Skip to content
Breaking News Alert HHS Secretary Admits The Feds Will Punish Hospitals That Resist Trans Mutilation

No, Taking Pro-Life Stances Doesn’t Harm Republican Candidates

The 2022 midterm election results show that opposing abortion is actually not much of a liability for the GOP.

Share

Since Dobbs v. Jackson was decided in June 2022, commentators and analysts have repeatedly blamed abortion for virtually every GOP loss at every level of government. It’s a pretty remarkable theory: that abortion bans in a minority of states would propel tens of millions of people to put abortion at the center of their voting habits, and that suddenly they would care much less about the economy, national security, and education than they did before Dobbs.

Yet we are told that this theory is a certainty, and that the evidence speaks for itself. This is coming from many of the same sources who predicted that Trump would lose in 2016 and that the Republicans would sweep in 2022. The GOP should ignore these voices and instead look at the most relevant data.

The first set of data to consider is governor races. Governors have the ultimate authority to approve or veto abortion bans. If a majority of voters in a state are truly concerned about keeping abortion legal, then governors who ban abortion should expect to struggle for reelection. Since Dobbs however, that has not been the case. Eleven GOP governors were up for reelection in 2022 after having signed an abortion ban, including three governors from states that voted twice for Obama and one from a state that voted for Biden. All eleven of them won reelection, and none of the races were very close.

Ohio voted for Obama twice, yet Gov. Mike DeWine won reelection there by an astounding 25 percent after having signed a heartbeat ban into law. Iowa also voted for Obama twice, and Gov. Kim Reynolds won by 18 percent after signing a six-week ban. Florida voted for Obama twice as well, yet Gov. Ron DeSantis won reelection by 19 percent after signing a 15-week ban. Florida voters also gave Gov. DeSantis a supermajority in the state houses, which he used to sign a six-week ban after the election. This was a massive improvement over DeSantis’ 0.4 percent margin of victory in 2018.

Georgia’s gubernatorial election deals perhaps the largest blow to the theory of abortion as an albatross around the GOP’s neck. Gov. Brian Kemp won a very narrow election in 2018 by only 1.4 percent against a popular, well-funded, pro-abortion Stacy Abrams. He signed a then-unenforceable six-week abortion ban in 2019, and the following year Georgia voted for President Biden. However, after Dobbs allowed Kemp’s ban to take effect, Georgia voters were so unbothered by his ban that in his 2022 rematch with Abrams, his margin of victory increased to a far more comfortable 7.5 percent.

The overall election results and exit polls show that 2022 was largely a pocketbook election. It is true that young women, who statistically support legal abortion, voted very strongly for the Democrats. It is also true that women hold nearly 65 percent of the nation’s student loan debt, and most of these women are young.

President Biden signed an executive order to give student debt holders $10,000 to $20,000 in relief just weeks before mail-in voting started. College-educated voters would have known that receiving this forgiveness would hinge on the Supreme Court approving the order, and that a Democrat Senate would be needed in case one or more of the Supreme Court seats became vacant while the case was pending. They also knew that if the courts overturned the student debt relief, then larger Democratic majorities in the House and Senate would be needed for President Biden to sign relief legislation to replace his overturned executive order. Young female voters stood to benefit financially from a Democrat victory in the midterms, so a strong pocketbook reason existed for them to flock toward the Democrat candidates.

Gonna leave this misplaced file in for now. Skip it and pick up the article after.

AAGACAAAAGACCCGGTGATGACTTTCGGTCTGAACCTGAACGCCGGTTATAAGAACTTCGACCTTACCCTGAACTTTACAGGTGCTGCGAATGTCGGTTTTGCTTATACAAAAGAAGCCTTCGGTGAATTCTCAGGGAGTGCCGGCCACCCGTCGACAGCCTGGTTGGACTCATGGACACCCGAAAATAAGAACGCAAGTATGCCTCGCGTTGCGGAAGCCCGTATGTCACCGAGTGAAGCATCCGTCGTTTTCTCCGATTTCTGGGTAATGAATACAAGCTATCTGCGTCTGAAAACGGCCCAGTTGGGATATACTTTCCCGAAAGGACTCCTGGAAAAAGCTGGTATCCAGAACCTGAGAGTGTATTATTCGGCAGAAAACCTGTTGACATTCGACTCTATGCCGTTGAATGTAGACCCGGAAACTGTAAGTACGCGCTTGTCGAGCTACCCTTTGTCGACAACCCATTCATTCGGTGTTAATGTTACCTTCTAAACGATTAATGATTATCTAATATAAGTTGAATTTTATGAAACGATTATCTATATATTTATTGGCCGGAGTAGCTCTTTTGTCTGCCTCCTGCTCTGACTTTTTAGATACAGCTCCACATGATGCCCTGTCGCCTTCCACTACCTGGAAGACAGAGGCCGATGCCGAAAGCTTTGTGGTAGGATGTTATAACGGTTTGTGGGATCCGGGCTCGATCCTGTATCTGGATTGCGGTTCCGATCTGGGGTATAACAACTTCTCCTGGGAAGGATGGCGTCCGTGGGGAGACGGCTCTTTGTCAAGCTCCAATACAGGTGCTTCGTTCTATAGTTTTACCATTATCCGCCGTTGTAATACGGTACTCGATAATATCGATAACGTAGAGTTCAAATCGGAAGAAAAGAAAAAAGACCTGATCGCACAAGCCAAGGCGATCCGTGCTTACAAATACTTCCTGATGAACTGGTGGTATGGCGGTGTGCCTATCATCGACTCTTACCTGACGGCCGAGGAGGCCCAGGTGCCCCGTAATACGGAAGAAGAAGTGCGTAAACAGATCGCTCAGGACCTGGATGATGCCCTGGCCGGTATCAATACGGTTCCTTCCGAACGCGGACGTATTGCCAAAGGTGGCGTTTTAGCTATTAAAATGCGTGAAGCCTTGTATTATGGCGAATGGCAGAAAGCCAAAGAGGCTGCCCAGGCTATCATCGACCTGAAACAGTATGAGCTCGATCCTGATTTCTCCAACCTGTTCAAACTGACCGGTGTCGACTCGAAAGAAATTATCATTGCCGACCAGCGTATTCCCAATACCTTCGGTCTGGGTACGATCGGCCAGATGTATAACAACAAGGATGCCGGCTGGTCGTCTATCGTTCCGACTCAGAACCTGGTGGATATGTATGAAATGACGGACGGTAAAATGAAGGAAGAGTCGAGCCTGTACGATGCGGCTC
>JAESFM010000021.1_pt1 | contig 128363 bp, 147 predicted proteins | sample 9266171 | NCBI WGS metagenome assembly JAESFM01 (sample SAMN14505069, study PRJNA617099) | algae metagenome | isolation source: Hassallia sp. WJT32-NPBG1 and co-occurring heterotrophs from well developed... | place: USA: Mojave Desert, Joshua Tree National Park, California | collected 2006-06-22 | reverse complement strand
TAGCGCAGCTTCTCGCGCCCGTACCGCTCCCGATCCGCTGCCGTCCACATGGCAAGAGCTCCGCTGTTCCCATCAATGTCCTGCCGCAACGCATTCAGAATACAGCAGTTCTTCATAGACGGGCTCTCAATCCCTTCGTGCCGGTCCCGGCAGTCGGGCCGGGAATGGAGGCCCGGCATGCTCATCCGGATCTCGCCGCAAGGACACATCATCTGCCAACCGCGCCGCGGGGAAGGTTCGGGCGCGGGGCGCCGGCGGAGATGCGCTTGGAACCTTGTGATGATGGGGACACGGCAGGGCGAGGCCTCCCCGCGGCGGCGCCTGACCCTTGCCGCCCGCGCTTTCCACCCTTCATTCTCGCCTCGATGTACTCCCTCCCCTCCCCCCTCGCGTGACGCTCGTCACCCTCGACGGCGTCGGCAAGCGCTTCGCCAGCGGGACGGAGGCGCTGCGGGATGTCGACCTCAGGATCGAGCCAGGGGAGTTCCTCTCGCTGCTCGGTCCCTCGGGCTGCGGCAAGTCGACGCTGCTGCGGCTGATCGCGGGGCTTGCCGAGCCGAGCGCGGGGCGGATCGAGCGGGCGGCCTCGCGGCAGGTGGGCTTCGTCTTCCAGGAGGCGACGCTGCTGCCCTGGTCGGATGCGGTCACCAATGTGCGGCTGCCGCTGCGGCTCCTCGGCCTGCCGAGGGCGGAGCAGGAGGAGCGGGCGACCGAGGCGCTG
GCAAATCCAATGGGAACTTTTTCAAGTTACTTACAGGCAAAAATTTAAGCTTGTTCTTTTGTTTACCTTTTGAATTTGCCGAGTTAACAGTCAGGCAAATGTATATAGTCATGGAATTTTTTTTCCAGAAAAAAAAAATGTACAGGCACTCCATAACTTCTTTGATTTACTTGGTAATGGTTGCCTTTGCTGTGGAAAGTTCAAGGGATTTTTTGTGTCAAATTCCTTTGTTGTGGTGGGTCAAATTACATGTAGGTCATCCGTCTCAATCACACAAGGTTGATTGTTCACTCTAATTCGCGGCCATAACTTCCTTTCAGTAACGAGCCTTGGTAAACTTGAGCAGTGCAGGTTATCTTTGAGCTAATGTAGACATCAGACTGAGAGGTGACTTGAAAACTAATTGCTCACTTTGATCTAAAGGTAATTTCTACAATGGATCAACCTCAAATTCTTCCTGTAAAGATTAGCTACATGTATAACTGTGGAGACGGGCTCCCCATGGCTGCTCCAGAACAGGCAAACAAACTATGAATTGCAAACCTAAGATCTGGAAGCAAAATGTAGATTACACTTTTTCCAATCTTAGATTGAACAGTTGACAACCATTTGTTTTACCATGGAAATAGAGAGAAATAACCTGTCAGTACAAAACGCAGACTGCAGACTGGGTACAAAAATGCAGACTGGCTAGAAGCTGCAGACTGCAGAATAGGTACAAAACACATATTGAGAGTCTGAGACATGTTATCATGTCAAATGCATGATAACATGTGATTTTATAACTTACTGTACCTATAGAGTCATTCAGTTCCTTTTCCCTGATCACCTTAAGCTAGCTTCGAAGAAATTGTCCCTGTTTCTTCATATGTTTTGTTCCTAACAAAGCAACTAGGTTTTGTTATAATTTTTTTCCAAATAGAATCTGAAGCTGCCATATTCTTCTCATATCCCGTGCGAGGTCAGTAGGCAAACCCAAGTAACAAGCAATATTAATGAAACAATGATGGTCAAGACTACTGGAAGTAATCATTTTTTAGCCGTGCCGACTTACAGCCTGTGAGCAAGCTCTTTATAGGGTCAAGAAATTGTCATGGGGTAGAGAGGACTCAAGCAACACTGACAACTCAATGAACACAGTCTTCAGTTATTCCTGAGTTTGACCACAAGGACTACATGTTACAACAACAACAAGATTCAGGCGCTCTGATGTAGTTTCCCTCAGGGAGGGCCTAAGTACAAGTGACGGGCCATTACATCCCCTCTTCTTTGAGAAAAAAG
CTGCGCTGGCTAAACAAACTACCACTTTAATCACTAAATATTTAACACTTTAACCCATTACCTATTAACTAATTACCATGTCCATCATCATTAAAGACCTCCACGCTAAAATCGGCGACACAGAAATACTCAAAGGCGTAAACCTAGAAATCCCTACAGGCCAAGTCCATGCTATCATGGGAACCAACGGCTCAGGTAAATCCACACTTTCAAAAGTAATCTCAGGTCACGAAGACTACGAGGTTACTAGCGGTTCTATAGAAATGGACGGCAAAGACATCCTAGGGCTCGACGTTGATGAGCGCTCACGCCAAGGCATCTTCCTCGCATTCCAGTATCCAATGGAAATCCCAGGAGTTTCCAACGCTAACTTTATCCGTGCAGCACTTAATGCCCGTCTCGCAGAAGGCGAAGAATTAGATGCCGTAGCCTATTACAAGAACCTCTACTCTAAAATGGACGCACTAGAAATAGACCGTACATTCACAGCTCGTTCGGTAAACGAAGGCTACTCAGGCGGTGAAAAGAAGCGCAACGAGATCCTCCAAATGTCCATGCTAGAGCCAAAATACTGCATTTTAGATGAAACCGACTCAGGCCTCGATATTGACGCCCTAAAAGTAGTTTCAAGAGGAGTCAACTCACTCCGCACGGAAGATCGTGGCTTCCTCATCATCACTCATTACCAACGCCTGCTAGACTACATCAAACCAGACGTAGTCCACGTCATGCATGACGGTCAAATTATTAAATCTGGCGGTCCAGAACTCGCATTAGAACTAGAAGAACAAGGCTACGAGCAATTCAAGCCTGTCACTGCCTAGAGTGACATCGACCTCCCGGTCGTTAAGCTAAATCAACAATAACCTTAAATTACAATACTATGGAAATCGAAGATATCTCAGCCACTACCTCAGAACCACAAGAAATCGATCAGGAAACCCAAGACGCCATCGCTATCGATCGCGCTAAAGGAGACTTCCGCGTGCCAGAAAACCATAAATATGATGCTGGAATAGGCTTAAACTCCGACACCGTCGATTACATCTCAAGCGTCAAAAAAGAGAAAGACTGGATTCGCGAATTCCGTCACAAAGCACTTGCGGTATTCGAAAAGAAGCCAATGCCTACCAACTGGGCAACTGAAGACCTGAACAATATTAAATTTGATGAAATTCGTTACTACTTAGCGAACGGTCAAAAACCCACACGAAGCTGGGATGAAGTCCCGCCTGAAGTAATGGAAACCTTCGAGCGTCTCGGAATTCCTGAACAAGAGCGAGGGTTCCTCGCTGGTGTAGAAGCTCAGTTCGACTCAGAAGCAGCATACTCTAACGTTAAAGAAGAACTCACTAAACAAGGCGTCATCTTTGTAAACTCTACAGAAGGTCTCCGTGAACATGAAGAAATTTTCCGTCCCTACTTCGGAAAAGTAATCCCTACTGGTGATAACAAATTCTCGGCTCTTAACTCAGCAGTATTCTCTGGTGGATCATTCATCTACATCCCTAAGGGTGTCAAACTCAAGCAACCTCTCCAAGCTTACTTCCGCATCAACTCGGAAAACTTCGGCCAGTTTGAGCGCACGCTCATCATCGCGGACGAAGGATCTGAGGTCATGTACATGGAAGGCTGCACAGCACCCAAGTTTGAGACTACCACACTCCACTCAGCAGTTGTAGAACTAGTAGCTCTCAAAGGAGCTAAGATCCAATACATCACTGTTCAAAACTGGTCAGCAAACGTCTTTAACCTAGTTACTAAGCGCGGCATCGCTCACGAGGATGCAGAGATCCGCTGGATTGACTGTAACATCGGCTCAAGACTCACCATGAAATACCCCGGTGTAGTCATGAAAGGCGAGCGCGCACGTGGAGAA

Outside of the young female voter demographic, the financial concerns differed greatly. The CPI annual Inflation for September 2022 was 8.2 percent, compared to a mere 5.0 percent growth in hourly wages in the same 12-month period. By the time that mail-in voting started, most voters had just spent 12 months watching the Democrats pass huge spending bills, and saw the value of their paycheck shrinking. A majority of voters then chose Republicans for Congress, putting an end to the Democrat’s spending spree. This post-Dobbs midterm was actually the first time in eight years that the GOP received over 50 percent of the popular vote.

The evidence therefore points far more toward 2022 being a pocket-book election. Most voters felt they would benefit financially if the GOP won, and a majority of them voted for the GOP. But a significant minority of voters stood to receive massive financial aid if the Democrats won, and they voted Democrat. Lastly, in four moderate swing states that have supported both Republican and Democratic presidential candidates in recent elections, the abortion-banning Republican governors won easily.

Democrats and their media allies are pretending that millions of college-educated voters attempting to collect loan forgiveness was actually pro-abortion backlash. The GOP must not fall for this deception. Sixty percent of Republican voters believe that abortion should be illegal in all or most circumstances. The party needs this segment of the base and should reject all calls from the “experts” to liberalize on abortion. Such a move would be exactly the kind of catastrophic GOP blunder that the Democrats and propaganda media outlets are hoping for.


1
0
Access Commentsx
()
x